Found this from Inside Higher Ed. It covers the benchmark cases regarding the student newspaper dilemma.
Here’s something I did -not- know.
The Seventh Circuit decision called the Innovator, which was paid for with student activities fees, “a subsidized” newspaper, and said that since the university pays for it, the university is the publisher and can rightfully regulate it. – Epstein, 2/22/06, When Freedom Isn’t Freedom At All, Inside Higher Ed.
The case being quoted is Hosty v. Carter, which the US Supreme Court declined to pick up. I was under the apparently mistaken opinion that since student governments levied student activity fees that the organization was considered a student organization, and not a collegiate one. This kind of puts the kaibosh on that line of thinking for me.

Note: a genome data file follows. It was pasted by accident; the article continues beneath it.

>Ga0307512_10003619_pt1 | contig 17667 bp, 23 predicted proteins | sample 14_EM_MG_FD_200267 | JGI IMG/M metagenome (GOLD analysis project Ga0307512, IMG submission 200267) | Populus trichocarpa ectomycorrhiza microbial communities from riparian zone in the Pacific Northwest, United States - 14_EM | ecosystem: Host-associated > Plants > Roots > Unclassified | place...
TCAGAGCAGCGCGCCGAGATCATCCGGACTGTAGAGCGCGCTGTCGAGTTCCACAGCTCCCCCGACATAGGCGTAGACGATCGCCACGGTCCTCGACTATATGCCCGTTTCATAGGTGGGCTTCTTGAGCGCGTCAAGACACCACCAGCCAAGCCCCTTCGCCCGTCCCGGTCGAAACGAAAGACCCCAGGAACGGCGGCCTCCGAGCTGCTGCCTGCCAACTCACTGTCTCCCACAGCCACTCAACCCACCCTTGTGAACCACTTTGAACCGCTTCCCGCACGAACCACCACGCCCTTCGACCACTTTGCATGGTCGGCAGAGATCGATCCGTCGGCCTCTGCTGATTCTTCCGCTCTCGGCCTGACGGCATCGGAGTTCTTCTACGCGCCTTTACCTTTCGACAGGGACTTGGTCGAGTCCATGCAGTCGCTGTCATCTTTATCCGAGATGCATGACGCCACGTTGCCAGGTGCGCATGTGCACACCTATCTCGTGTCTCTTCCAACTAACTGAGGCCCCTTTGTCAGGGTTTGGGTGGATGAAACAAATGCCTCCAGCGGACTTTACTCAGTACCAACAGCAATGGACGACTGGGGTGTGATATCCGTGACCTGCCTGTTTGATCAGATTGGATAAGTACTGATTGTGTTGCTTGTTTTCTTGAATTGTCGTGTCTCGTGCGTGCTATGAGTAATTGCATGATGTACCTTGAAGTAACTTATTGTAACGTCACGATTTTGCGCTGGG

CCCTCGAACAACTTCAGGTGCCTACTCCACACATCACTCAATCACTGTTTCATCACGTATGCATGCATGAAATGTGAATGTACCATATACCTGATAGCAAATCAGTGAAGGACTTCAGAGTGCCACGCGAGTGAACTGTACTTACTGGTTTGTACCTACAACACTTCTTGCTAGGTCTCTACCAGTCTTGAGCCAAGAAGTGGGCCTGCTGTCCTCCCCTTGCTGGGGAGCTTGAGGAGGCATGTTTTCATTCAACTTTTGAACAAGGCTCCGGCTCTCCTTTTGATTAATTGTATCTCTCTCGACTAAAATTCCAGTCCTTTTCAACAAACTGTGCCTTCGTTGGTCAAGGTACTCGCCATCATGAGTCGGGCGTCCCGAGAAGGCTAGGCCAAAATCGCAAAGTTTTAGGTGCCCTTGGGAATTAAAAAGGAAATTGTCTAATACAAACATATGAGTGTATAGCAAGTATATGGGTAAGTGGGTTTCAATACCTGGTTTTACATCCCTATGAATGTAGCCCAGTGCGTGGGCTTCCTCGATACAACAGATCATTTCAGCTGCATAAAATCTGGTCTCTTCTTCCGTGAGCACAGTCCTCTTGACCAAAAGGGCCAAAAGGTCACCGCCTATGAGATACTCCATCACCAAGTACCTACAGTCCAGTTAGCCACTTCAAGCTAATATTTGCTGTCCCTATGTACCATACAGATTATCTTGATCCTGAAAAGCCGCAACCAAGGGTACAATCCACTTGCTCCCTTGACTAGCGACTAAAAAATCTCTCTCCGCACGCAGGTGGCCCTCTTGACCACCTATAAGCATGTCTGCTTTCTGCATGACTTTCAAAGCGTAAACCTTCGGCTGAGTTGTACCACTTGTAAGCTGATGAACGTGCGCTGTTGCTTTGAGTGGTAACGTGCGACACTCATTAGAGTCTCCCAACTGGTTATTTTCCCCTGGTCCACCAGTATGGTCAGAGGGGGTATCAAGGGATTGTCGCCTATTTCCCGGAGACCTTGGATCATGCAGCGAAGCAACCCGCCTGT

So what becomes readily apparent is that the judicial system has handed the administrations at colleges all of the tools necessary to completely censor their own student newspapers… at -private- universities. Public universities, because they are partially funded by the public, are not considered to be exempt from First Amendment rights. (Still need to find that one.)
Much bigger issues at work here. Have we been asleep that soundly and that long?